Testing Interface Responsiveness with Two 720p Videos on the External Screen
In the next test we run iMove, start two 720p videos and then show all windows using Mission Control. Notice how responsive the interface is.
MacBook Air and Flickering on Built-In and External Displays
There are cases of screen flicker with the previous model MacBook Air’s built-in display, show on YouTube, and described on the Apple Support Forum. Apple replaced the user on YouTube’s MacBook Air and he said he loves his MacBook Air.
I’ve had flickering on my MacBook Pro to my 24″ screen – colors flicked on and off. The issue was due to the Mini DisplayPort adaptor not being pushed all the way in, or the monitor’s cable being loosely connected to Mini DisplayPort adaptor. Ensure all the video connectors were flush fixed the problem.
There are also reports of flickering on the 27″ LED Cinema display at low brightness levels with the new mid-2011 MacBook Air. The flickering happens with the brightness set below 7. This has been confirmed by multiple people and appears to happen with MacBook Pros as well. It appears to an issue with the display’s power supply.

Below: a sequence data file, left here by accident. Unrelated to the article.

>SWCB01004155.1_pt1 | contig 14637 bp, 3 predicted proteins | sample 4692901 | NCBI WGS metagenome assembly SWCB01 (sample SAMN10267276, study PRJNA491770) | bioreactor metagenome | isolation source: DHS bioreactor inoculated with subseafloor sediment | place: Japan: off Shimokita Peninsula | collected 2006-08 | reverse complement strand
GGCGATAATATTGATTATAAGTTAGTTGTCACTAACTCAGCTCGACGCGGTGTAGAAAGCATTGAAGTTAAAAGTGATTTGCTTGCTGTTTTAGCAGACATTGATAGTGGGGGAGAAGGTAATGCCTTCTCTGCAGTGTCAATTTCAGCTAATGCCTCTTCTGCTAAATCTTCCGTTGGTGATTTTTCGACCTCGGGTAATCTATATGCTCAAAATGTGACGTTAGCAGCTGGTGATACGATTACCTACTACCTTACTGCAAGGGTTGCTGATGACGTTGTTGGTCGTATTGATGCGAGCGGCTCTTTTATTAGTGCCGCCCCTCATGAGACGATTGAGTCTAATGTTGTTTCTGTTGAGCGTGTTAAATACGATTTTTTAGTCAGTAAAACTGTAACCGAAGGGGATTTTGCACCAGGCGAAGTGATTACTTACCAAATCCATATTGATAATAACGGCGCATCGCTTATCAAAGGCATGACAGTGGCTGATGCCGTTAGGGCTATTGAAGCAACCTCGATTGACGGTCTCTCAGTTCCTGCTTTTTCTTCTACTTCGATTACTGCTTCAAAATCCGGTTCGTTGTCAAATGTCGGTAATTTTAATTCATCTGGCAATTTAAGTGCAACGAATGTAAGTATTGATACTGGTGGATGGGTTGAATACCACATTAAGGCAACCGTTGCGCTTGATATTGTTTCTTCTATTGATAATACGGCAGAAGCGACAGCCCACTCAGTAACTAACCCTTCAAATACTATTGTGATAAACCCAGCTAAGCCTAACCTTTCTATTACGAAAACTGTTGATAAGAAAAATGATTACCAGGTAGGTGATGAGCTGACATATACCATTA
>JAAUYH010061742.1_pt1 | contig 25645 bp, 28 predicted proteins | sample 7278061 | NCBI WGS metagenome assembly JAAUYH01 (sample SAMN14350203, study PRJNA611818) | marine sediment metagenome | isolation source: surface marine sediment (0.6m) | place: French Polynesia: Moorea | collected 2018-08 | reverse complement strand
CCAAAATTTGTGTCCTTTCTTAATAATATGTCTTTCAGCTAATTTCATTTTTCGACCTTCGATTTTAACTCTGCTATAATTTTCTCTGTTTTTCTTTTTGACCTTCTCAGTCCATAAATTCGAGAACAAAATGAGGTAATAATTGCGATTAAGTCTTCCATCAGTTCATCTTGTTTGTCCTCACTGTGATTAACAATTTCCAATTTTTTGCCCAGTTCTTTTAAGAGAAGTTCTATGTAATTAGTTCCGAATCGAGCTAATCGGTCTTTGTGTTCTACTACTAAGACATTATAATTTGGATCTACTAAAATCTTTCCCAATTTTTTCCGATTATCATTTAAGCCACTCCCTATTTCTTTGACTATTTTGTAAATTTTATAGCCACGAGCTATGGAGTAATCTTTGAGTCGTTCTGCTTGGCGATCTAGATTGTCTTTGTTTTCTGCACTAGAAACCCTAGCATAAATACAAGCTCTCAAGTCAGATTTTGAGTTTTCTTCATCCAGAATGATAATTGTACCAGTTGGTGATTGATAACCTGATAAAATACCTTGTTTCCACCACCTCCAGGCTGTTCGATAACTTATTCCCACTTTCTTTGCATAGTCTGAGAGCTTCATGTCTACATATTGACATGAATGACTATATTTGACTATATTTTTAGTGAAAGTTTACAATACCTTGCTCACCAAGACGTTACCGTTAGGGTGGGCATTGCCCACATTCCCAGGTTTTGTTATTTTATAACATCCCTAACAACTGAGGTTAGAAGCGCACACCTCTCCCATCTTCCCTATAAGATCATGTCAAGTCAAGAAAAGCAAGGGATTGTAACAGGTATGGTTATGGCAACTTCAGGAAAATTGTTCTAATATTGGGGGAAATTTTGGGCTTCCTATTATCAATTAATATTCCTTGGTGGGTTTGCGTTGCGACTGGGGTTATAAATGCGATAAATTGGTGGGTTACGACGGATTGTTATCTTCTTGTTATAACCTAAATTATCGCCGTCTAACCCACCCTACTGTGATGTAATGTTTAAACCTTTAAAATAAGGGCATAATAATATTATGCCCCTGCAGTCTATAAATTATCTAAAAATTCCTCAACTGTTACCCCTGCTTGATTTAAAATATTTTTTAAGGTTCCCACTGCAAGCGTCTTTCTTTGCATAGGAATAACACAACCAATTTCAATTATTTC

Given this affects both the MacBook Air and Pro, which have different graphics processors and chipsets, chances are this is a power-related Apple Cinema Display problem. This issue has not been resolved.
The 2011 MacBook Air did an excellent job of driving the 27″ Apple LED Cinema Display. The MacBook Air will probably have no problems driving most external screens with reasonable 2D graphics and video performance.
Reports on the web say a flicker occurs on the Apple Cinema Display at a brightness below level 7. This is probably a Apple Cinema Display problem.
This was just a quick test. Technology is never perfect. Different cables, monitors, or apps may yield different results. If you are want to be completely sure the MacBook Air can drive your screen, please test your screen with a MacBook Air before buying.
If you’re looking for a cheap MacBook Air display, remember I’ve written some external display buying tips, including the brand & model of screen I use.